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Newport Beach Rare Coin Dealer in Receivership

August 16, 1990|GREGORY CROUCH | TIMES STAFF WRITER

The Federal Trade Commission on Wednesday placed Hannes Tulving Rare Coin Investment, one of the nation's biggest coin dealers, into receivership and is expected to file a civil complaint today charging the firm with overpricing.

In a separate case, sources said the FTC is investigating Professional Coin Grading Service in Irvine, the industry's largest appraiser, on allegations it graded some coins at rates favorable to its preferred customers.

Newport Beach-based Hannes Tulving confirmed Wednesday that it signed a consent decree allowing a receiver to take over the 14-year-old firm. The receiver will run the firm and review the company's books to determine its remaining assets.

Federal and state officials have been investigating the company for five months. Sources close to the probe said Wednesday that the company is suspected of running a Ponzi scheme--artificially inflating its prices and transferring funds from new investors to long-time collectors cashing in portfolios.

Hannes Tulving Jr.--the company's owner--denied the charges in an interview Wednesday and said he welcomed the receivership.

"It's difficult, but it's the best for everyone concerned," Tulving said, regarding the receivership. "I could have very easily just gone bankrupt, not cooperated, not worked with anyone but I have something to prove. I know I'm innocent. I know I've tried to do the best I possibly could for my clients, and this is going to be the easiest way to prove it."

Problems at Hannes Tulving began to surface in late March following a sharp fall in rare coin prices. The company has blamed the market's mini-crash for the tremendous losses incurred by its customers since then. The firm canceled its guarantee to buy back coins as well as a 60-day return privilege.

About 4,600 customers purchased more than $30 million in coins from Hannes Tulving last year. Now some of the company's clients complain that their portfolios have fallen in value by as much as 75%. Some people have lost more than $100,000.

"I feel bad for everyone that has lost money, which includes my mother and father, my aunts and uncles," said Tulving. "It's a terrible situation."

The FTC, the California Department of Corporations and the Newport Beach Police Department all report ongoing investigations into Hannes Tulving.

Tulving promised his clients an annual rate of return of more than 20%, year in and year out, despite the fact that the rare coin market was fluctuating wildly, often causing investors to lose big money.

"In 10 years, not one HTRCI (Hannes Tulving) client has ever lost money or had a portfolio in anything but a profit position," according to a recent Tulving ad running in newspapers.

Tulving was asked Wednesday how he did it. "It was just a lot of luck," he said.

The FTC, in its complaint expected to be filed in U.S. District Court in Los Angeles, says it was something else. Tulving, the commission claims, set prices higher and higher each year, thereby convincing long-term customers they were making big profits. The gains weren't real, the FTC said, and the market crash short-circuited Tulving's system.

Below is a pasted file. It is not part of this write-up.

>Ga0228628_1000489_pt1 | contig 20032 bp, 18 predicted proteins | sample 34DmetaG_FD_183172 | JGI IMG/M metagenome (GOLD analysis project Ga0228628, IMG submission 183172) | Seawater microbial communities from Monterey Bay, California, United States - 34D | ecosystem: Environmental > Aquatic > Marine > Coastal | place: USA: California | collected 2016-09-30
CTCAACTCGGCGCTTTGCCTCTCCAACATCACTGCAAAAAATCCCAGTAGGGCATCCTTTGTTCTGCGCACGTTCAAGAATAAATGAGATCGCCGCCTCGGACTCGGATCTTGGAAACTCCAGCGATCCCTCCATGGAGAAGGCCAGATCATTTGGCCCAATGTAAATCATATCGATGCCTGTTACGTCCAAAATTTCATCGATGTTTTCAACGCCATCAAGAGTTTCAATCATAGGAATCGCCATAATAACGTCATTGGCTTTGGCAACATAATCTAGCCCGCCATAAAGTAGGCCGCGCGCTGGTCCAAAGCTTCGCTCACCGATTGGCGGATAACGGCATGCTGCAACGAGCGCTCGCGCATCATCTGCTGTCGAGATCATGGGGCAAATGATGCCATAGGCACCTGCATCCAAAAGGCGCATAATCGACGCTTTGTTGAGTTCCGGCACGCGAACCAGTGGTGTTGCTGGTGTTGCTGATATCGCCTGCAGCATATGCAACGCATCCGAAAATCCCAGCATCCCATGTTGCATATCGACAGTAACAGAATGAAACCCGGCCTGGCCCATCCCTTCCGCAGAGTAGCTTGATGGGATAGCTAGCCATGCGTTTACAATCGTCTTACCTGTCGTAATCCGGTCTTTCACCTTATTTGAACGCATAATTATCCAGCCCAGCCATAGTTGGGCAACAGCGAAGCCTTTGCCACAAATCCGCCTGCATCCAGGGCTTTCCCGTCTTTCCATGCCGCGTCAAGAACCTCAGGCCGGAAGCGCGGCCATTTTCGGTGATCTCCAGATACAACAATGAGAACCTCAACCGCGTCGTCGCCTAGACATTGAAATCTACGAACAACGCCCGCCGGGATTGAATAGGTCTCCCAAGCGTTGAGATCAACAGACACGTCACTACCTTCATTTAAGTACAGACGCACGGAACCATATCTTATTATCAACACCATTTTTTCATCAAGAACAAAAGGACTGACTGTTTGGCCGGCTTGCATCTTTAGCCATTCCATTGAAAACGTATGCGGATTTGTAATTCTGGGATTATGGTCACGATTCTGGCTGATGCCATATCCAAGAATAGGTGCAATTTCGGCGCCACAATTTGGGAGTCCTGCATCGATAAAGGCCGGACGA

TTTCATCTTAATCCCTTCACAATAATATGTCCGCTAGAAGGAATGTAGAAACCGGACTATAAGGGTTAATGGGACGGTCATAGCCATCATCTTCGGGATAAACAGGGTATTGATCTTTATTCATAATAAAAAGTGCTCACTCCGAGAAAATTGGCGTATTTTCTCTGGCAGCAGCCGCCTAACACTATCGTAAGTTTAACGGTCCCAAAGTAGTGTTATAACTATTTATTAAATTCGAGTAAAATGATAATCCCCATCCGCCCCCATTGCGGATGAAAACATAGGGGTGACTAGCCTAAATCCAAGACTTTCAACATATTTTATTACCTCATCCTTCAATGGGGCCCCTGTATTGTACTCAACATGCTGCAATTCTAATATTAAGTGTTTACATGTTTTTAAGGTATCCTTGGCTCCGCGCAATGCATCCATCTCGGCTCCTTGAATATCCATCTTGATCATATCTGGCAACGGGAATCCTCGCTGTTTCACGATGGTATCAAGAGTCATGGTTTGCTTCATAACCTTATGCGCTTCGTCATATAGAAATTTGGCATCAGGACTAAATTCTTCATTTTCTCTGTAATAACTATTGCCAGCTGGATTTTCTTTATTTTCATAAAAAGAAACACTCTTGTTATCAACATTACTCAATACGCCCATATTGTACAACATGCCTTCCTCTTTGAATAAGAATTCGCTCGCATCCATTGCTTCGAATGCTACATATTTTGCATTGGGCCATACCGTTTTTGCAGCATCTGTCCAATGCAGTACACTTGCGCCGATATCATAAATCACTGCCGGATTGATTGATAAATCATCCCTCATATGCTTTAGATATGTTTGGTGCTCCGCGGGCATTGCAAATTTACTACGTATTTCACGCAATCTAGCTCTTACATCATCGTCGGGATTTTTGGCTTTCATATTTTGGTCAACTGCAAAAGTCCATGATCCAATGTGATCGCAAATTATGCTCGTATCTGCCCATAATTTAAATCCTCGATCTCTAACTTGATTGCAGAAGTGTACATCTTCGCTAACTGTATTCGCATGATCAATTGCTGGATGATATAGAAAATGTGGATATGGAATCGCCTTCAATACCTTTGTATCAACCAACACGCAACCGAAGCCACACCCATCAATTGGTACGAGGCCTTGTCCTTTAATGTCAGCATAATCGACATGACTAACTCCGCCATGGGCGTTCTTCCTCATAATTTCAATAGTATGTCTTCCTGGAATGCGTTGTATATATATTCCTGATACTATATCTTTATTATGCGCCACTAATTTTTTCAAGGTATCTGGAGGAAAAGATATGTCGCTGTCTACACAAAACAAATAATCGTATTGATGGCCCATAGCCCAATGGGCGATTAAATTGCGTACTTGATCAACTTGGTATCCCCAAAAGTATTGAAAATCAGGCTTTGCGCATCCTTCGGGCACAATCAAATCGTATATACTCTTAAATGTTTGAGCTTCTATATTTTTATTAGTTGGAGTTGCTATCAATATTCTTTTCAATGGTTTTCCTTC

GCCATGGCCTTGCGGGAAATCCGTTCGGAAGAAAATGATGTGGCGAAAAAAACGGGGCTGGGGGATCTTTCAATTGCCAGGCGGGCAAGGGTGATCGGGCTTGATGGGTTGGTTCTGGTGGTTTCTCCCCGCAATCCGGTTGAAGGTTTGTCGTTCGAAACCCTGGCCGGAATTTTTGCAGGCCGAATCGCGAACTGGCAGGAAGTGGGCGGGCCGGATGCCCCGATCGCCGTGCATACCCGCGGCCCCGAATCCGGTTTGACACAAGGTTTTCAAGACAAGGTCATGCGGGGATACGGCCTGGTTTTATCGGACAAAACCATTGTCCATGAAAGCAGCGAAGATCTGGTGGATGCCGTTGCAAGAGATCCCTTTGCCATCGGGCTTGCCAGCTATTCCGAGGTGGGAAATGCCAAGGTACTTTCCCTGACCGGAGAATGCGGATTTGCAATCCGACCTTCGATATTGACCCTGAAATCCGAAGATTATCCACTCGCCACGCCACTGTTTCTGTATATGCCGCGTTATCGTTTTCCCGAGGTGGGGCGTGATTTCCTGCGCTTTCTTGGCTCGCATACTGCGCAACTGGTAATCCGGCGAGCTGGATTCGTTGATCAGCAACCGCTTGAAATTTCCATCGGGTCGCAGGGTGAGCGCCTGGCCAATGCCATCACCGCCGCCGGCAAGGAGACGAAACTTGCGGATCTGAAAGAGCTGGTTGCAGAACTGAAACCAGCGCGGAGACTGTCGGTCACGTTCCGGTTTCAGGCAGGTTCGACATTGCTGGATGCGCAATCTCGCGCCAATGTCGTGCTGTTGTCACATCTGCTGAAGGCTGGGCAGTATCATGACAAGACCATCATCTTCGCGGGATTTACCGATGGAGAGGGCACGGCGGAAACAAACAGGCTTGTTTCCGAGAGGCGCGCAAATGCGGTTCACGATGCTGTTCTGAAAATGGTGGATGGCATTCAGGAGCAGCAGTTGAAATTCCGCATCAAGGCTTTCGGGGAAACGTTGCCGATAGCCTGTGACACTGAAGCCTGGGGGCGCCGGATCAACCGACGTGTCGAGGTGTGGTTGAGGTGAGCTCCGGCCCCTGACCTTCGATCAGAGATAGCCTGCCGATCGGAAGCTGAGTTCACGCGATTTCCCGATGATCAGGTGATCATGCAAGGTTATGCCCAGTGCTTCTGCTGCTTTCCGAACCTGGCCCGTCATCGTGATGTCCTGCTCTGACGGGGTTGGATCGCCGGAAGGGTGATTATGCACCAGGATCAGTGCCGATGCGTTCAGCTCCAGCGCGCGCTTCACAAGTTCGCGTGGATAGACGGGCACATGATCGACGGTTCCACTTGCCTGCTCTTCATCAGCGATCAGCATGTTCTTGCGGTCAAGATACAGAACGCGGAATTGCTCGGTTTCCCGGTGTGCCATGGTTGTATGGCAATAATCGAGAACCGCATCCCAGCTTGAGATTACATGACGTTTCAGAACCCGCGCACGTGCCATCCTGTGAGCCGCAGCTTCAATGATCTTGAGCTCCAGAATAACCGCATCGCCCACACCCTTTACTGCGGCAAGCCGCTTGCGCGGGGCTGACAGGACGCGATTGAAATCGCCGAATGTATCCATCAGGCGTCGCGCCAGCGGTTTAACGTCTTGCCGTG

Tulving customers often compared his prices to those in the Rare Coin Market Digest, a publication he sent them with monthly statements. What many didn't know was that Rare Coin was not an independent pricing guide but a publication put out by Tulving himself under the name Cameo Enterprises.

"Looking back, it might have been a mistake, but it was never done intentionally," Tulving said.

Tulving was once the toast of the coin world. He was profiled in Coins magazine last October as an expert market insider and was given four pages to tout his success. "Hannes Tulving's claims seem too good to be true, but so far he's made them stick," was the magazine's headline.

Meanwhile, the FTC is probing allegations that Professional Coin Grading Service--which has appraised $2.5 billion in coins nationwide since it was founded four years ago--graded some coins at rates favorable to its preferred customers.

"They were grading coins from certain companies at a higher grade than the exact same coins from companies not affiliated with them," said a high-ranking FTC official in Washington. "There was an allegation of preferential treatment."

PCGS is widely respected within the industry, and its certifications are accepted nationwide by dealers looking for a standardized method to price coins.

The company said in an Aug. 13 letter to dealers that it has agreed to sign a consent decree, but called the FTC allegations "obviously untrue" and "bizarre." "We do not grade coins on the basis of ownership," PCGS Chief Executive David Hall said in an interview.

FTC senior attorney Pam Wood in Boston said Wednesday that the PCGS version of events was inaccurate. The commission, she said, has not accepted a consent decree from the company.

"No consent has been voted on or accepted by the commission, contrary to the information in the (PCGS) letter," Wood said.

She declined further comment, but said more information would be made public within the next week. The commission has not filed a complaint against PCGS.

Some coin experts said privately Wednesday that if PCGS was biased in its grading it would cast a shadow of doubt over the portfolios of many of the nation's coin collectors.

"This is an absolute shock," said Ira Goldberg, president of Superior Stamps & Coin Co. in Beverly Hills.

PCGS in its letter to dealers said it did not fight the FTC because it "didn't want to spend the time or money that would be necessary for a two- or three-year battle."

The letter said the investigation was a shock. "We see ourselves as good guys," the letter said.

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